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Suggested Citation: "1. Introduction." National Research Council. Photonics: Maintaining Competitiveness in the Information Era. Washington, DC: The National Academies Press, 1988.
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Suggested Citation: "1. Introduction." National Research Council. Photonics: Maintaining Competitiveness in the Information Era. Washington, DC: The National Academies Press, 1988.
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Suggested Citation: "1. Introduction." National Research Council. Photonics: Maintaining Competitiveness in the Information Era. Washington, DC: The National Academies Press, 1988.
Page 8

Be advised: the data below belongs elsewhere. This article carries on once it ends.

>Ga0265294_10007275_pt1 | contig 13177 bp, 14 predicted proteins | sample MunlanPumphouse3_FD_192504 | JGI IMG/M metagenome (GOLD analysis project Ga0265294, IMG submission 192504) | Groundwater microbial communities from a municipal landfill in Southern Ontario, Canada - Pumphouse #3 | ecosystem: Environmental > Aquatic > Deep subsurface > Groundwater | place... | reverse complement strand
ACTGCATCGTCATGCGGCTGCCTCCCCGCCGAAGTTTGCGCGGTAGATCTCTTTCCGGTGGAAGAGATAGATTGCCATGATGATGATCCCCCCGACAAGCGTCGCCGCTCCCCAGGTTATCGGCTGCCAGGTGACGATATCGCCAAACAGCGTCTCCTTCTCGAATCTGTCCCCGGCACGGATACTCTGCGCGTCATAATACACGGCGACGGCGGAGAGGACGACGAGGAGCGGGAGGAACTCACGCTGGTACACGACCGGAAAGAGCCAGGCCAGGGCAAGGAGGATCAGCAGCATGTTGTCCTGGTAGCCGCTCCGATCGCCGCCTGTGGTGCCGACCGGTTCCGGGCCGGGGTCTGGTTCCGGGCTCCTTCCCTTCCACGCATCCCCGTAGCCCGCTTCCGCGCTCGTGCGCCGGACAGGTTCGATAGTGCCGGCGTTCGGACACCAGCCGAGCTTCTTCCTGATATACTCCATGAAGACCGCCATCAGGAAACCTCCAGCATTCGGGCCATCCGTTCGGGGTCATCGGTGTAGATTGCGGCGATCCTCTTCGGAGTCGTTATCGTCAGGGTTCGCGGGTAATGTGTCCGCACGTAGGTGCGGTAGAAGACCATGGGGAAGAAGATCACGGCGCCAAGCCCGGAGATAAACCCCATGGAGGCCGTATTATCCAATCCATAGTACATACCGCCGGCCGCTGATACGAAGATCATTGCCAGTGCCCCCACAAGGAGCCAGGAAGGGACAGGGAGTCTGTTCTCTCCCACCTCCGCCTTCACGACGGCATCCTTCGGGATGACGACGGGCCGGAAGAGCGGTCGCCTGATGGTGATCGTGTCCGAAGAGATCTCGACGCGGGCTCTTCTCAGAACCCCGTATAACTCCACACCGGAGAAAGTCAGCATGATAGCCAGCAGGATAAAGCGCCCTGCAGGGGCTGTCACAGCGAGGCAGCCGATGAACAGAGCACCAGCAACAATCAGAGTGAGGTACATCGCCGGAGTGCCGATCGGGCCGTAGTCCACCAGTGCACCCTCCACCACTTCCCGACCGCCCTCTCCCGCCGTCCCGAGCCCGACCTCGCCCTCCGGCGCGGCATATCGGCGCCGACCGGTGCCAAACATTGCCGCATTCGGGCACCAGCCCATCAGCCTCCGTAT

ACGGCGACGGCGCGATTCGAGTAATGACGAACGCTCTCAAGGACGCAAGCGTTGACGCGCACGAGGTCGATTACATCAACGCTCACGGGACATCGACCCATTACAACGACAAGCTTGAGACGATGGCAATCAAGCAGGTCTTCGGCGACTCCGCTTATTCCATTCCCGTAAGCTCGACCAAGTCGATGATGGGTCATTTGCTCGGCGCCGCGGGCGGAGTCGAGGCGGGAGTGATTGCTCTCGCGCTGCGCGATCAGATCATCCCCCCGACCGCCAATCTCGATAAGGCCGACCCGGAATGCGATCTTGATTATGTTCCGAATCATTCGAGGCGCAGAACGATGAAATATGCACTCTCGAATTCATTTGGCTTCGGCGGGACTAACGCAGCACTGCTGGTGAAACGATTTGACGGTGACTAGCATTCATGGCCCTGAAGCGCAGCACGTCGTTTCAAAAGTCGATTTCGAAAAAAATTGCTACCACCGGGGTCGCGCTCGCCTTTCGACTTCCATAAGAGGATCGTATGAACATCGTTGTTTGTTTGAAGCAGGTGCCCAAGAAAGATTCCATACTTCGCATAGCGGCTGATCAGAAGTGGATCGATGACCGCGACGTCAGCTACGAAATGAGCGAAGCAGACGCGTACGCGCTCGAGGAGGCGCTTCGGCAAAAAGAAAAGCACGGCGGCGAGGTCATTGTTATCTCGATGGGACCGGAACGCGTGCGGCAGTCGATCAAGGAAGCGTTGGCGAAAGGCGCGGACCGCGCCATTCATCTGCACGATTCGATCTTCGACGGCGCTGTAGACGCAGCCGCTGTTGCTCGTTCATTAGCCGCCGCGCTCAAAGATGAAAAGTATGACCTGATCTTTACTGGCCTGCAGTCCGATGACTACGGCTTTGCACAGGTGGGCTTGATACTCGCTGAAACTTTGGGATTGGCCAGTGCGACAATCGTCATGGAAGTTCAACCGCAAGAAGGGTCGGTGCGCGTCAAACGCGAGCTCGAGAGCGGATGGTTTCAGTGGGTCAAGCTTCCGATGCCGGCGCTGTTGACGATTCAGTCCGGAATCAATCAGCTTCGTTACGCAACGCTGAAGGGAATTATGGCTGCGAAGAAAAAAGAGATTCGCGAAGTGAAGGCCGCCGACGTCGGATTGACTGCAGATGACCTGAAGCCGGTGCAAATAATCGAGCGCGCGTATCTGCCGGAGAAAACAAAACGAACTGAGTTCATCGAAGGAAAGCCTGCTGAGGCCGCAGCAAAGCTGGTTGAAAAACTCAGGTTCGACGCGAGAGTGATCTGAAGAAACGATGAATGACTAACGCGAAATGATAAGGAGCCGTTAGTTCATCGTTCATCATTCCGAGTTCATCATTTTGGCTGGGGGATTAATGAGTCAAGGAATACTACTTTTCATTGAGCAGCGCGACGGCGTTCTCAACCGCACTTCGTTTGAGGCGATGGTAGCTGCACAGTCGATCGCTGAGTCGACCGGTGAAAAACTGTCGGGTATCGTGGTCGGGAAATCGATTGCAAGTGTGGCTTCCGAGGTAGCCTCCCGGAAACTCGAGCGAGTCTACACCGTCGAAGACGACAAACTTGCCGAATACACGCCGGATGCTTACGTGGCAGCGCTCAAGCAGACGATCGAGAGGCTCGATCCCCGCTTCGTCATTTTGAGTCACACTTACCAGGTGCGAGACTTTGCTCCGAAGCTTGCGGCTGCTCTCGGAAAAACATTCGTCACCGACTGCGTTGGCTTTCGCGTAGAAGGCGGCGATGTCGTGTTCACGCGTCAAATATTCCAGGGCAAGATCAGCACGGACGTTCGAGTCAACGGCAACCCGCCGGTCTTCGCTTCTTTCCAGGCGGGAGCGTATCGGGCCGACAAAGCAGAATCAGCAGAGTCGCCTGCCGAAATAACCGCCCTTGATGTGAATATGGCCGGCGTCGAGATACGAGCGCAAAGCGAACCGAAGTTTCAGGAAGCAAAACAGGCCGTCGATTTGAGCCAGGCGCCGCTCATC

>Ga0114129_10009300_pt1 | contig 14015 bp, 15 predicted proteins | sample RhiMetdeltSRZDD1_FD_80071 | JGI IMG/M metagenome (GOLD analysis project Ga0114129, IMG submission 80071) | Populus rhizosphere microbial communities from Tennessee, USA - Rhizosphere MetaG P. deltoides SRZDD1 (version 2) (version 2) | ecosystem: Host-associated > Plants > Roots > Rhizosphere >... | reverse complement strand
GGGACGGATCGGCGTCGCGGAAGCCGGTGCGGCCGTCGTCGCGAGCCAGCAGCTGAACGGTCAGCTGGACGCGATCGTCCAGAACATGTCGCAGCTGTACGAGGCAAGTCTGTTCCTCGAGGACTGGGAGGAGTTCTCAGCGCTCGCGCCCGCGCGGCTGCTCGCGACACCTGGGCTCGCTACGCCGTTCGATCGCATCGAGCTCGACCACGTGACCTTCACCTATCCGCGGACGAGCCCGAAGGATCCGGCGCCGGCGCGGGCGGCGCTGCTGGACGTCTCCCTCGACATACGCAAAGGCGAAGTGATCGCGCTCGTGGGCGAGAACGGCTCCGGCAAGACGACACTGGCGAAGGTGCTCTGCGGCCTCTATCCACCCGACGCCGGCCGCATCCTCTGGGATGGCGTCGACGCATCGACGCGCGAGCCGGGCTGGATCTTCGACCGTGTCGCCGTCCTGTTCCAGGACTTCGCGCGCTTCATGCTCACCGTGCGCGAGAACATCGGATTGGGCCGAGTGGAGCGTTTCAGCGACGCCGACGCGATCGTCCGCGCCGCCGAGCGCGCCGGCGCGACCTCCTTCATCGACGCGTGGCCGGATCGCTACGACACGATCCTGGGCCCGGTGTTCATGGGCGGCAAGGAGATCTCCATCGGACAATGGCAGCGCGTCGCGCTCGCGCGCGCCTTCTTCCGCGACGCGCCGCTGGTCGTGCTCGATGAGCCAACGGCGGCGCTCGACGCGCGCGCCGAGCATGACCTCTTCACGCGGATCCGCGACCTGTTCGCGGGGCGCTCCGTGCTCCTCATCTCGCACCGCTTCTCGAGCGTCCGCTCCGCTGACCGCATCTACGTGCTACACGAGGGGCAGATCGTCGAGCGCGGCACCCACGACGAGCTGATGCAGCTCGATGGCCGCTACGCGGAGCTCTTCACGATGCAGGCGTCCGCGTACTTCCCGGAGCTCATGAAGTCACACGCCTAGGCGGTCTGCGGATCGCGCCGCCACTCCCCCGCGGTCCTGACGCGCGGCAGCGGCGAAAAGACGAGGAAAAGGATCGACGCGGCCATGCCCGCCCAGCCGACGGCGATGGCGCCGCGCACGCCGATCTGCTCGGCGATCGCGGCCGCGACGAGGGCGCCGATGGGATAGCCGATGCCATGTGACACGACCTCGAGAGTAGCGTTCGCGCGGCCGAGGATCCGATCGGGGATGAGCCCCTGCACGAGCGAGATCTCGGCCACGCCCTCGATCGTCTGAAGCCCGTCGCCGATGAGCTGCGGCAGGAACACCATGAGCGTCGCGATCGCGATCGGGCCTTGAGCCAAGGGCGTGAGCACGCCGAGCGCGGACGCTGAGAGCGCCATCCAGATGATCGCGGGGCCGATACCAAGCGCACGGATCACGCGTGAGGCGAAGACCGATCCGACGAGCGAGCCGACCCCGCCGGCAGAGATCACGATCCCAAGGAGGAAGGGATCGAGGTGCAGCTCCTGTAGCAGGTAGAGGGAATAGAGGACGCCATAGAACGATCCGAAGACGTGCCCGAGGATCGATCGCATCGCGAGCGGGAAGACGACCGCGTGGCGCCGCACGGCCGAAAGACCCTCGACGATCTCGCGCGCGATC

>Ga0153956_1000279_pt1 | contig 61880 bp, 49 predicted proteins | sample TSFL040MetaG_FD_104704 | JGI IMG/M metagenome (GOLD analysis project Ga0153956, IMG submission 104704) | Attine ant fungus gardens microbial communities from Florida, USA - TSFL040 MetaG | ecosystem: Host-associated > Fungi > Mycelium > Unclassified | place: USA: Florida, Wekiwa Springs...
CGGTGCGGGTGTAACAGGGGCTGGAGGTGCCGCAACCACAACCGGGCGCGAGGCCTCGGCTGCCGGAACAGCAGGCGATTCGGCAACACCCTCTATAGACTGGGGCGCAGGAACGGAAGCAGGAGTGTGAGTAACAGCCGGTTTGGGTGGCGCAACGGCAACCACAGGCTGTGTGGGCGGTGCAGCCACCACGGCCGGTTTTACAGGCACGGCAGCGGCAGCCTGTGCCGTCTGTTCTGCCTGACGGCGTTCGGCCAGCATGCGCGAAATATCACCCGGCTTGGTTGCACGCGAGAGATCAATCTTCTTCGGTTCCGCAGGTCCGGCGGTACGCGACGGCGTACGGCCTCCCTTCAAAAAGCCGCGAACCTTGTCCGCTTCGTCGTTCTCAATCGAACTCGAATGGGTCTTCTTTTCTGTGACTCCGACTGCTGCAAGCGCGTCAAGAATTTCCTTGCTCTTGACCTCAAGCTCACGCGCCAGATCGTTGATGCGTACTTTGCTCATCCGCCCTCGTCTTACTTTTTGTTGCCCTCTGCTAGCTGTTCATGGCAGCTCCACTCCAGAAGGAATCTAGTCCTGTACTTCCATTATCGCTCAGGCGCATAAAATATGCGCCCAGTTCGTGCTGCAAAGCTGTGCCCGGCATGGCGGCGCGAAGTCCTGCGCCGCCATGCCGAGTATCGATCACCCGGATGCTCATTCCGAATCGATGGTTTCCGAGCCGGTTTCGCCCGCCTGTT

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1 Introduction For centuries, light has been an important tool in mankind's technological development, but a marked discontinuity occurred in 1960 with the demonstra- tion of the laser. It was quickly seen that coherent light from lasers had potential application to communications, information processing, medicine and surgery, measurement, materials processing, and a variety of defense and scientific uses. These applications have been developed and are all now key elements of our technology, but the field is still a rapidly developing one with many new applications and improvements in existing applications possible. Recent rates of change are especially remarkable in employing light in com- munications and information processing, which is often referred to as "photon- ics." This study is concerned with that field. The proposal for this study stated: Recognizing the vital role of communication and information processing, the Board on Physics and Astronomy, through its Solid State Science Committee, proposes a 1-year assessment of the science and technologybase for photonics. The purpose of this study on photonics will be to define the field and present a descriptive yet concise report on the scientific and technology needs and opportunities over the next 10 years. The Photonics Science and Technology Assessment Panel was then set up with the following task: The Panel will address the following goals: (1) assessment of science and technology achievements to date; (2) identification of the areas of research that are currently ripe for development; (3) assessment of the prospects for their potential commercial applications; (4) assessment of the prospects for use of optical circuits in special 6